Bridgeman Street captured in April 2012 (copyright Google Street View). Heywood Park can be seen on the left-hand side in the distance. The site of the Railway Inn was where the apartments are situated next to the park.
One of the many lost pubs of Bridgeman Street, and one of a number of Bolton pubs named the Railway, this Railway Inn stood at number 273 Bridgeman Street and was the last of a number of pubs in a short stretch as you walk out of town.
The pub dated back to around the 1860s but when it became the Railway Inn isn’t known. The entry in Worrall’s 1871 Bolton Directory shows a beer-house at 273 Bridgeman Street run by one Samuel Yates. Directories of the time only mentioned the names of public houses – i.e. pubs that could sell wine and spirits as well as beer – never the names of beer houses. Not all beer houses were named, either.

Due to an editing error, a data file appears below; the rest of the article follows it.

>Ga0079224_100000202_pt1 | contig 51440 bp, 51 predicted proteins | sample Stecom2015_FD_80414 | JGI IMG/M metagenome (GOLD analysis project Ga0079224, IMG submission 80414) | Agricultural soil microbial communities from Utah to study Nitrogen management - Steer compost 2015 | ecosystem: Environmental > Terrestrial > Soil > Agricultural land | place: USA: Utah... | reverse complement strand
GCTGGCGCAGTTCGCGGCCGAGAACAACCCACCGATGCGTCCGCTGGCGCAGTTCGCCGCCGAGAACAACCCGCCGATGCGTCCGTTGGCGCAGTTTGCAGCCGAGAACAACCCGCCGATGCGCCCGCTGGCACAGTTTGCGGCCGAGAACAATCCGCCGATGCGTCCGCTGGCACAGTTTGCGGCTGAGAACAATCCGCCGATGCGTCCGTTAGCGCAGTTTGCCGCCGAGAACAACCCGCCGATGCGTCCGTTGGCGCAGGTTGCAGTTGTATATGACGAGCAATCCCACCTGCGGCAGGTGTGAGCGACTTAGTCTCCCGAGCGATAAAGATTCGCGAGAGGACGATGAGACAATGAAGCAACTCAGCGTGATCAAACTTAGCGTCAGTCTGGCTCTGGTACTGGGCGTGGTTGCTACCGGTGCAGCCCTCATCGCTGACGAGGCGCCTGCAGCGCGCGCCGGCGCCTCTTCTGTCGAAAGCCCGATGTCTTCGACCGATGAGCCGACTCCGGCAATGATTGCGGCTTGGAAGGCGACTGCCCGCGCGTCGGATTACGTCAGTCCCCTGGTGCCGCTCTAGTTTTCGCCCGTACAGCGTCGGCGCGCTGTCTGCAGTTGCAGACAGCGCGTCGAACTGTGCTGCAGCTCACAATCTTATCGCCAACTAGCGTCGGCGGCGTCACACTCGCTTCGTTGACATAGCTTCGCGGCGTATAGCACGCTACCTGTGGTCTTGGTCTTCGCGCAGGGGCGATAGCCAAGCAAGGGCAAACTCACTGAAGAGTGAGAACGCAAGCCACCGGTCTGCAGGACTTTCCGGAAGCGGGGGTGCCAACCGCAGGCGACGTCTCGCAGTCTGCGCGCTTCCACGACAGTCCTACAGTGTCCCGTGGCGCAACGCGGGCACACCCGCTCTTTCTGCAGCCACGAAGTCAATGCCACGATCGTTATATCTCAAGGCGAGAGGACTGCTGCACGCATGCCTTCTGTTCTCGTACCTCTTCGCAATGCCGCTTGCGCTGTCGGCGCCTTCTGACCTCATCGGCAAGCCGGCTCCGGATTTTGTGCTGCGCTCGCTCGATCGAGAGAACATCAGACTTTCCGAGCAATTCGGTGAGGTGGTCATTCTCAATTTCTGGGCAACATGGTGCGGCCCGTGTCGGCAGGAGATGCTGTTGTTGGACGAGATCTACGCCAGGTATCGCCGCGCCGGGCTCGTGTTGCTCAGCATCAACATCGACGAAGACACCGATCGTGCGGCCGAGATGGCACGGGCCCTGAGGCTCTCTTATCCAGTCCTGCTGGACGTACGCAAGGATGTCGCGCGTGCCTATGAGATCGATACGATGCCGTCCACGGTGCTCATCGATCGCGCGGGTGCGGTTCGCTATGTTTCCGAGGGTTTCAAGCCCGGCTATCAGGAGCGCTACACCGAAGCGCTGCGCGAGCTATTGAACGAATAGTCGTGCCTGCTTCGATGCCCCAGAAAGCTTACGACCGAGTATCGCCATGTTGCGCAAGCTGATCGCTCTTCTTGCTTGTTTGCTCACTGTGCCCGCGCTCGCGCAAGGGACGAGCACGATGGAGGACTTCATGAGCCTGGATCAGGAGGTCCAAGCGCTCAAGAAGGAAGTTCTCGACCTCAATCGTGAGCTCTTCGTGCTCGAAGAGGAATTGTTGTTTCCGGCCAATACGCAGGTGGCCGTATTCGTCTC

The Railway no doubt took its name from the nearby Bolton to Leigh Railway which opened in 1828. The original line rang alongside what is now Lumsden Street, around 100 yards from where the pub stood, but the line was decommissioned in the 1880s. A new line was built that avoided the Daubhill incline and in one respect it was a good deal closer to the club than the original line – it ran directly underneath it!
The Railway was a Magee's house standing right next to the entrance to Heywood Park. There were no adjoining properties and Reservoir Street ran alongside the other side of the pub.
The pub was closed and was demolished in 1964. Bradford Ward Labour was built on the site. That closed in 2002 and was demolished soon afterwards. Apartments were built on the site.